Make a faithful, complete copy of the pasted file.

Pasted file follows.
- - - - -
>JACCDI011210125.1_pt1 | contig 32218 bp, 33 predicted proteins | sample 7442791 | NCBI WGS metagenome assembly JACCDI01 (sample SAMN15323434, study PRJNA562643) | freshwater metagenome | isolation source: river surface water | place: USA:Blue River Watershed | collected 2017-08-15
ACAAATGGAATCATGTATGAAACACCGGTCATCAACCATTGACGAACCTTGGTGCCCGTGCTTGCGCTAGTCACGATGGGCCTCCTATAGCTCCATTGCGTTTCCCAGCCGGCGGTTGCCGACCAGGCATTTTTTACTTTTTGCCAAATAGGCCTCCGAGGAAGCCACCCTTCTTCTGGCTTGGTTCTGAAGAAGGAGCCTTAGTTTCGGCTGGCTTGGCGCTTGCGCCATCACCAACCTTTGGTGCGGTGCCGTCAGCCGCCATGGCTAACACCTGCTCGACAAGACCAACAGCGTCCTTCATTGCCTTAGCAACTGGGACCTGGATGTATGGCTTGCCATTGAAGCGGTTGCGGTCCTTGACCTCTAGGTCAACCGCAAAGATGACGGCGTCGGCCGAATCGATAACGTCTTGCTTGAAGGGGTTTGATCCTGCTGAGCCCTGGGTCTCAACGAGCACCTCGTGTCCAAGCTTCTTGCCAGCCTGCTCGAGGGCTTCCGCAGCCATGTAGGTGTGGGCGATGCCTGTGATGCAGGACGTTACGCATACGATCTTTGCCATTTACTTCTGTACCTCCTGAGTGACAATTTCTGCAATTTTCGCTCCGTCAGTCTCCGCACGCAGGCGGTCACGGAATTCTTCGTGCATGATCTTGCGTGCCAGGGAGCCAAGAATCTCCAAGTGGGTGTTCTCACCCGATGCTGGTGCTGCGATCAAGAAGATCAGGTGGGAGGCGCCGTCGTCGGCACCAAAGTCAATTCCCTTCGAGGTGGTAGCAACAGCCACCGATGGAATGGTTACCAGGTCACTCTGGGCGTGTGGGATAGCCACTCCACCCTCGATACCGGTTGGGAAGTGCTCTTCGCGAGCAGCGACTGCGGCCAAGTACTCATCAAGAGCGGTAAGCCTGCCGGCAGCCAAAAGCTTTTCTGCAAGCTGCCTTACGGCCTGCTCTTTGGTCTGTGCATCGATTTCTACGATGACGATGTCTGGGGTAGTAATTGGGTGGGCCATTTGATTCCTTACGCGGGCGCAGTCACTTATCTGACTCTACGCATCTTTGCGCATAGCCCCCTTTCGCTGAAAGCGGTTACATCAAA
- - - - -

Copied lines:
>JACCDI011210125.1_pt1 | contig 32218 bp, 33 predicted proteins | sample 7442791 | NCBI WGS metagenome assembly JACCDI01 (sample SAMN15323434, study PRJNA562643) | freshwater metagenome | isolation source: river surface water | place: USA:Blue River Watershed | collected 2017-08-15
ACAAATGGAATCATGTATGAAACACCGGTCATCAACCATTGACGAACCTTGGTGCCCGTGCTTGCGCTAGTCACGATGGGCCTCCTATAGCTCCATTGCGTTTCCCAGCCGGCGGTTGCCGACCAGGCATTTTTTACTTTTTGCCAAATAGGCCTCCGAGGAAGCCACCCTTCTTCTGGCTTGGTTCTGAAGAAGGAGCCTTAGTTTCGGCTGGCTTGGCGCTTGCGCCATCACCAACCTTTGGTGCGGTGCCGTCAGCCGCCATGGCTAACACCTGCTCGACAAGACCAACAGCGTCCTTCATTGCCTTAGCAACTGGGACCTGGATGTATGGCTTGCCATTGAAGCGGTTGCGGTCCTTGACCTCTAGGTCAACCGCAAAGATGACGGCGTCGGCCGAATCGATAACGTCTTGCTTGAAGGGGTTTGATCCTGCTGAGCCCTGGGTCTCAACGAGCACCTCGTGTCCAAGCTTCTTGCCAGCCTGCTCGAGGGCTTCCGCAGCCATGTAGGTGTGGGCGATGCCTGTGATGCAGGACGTTACGCATACGATCTTTGCCATTTACTTCTGTACCTCCTGAGTGACAATTTCTGCAATTTTCGCTCCGTCAGTCTCCGCACGCAGGCGGTCACGGAATTCTTCGTGCATGATCTTGCGTGCCAGGGAGCCAAGAATCTCCAAGTGGGTGTTCTCACCCGATGCTGGTGCTGCGATCAAGAAGATCAGGTGGGAGGCGCCGTCGTCGGCACCAAAGTCAATTCCCTTCGAGGTGGTAGCAACAGCCACCGATGGAATGGTTACCAGGTCACTCTGGGCGTGTGGGATAGCCACTCCACCCTCGATACCGGTTGGGAAGTGCTCTTCGCGAGCAGCGACTGCGGCCAAGTACTCATCAAGAGCGGTAAGCCTGCCGGCAGCCAAAAGCTTTTCTGCAAGCTGCCTTACGGCCTGCTCTTTGGTCTGTGCATCGATTTCTACGATGACGATGTCTGGGGTAGTAATTGGGTGGGCCATTTGATTCCTTACGCGGGCGCAGTCACTTATCTGACTCTACGCATCTTTGCGCATAGCCCCCTTTCGCTGAAAGCGGTTACATCAAA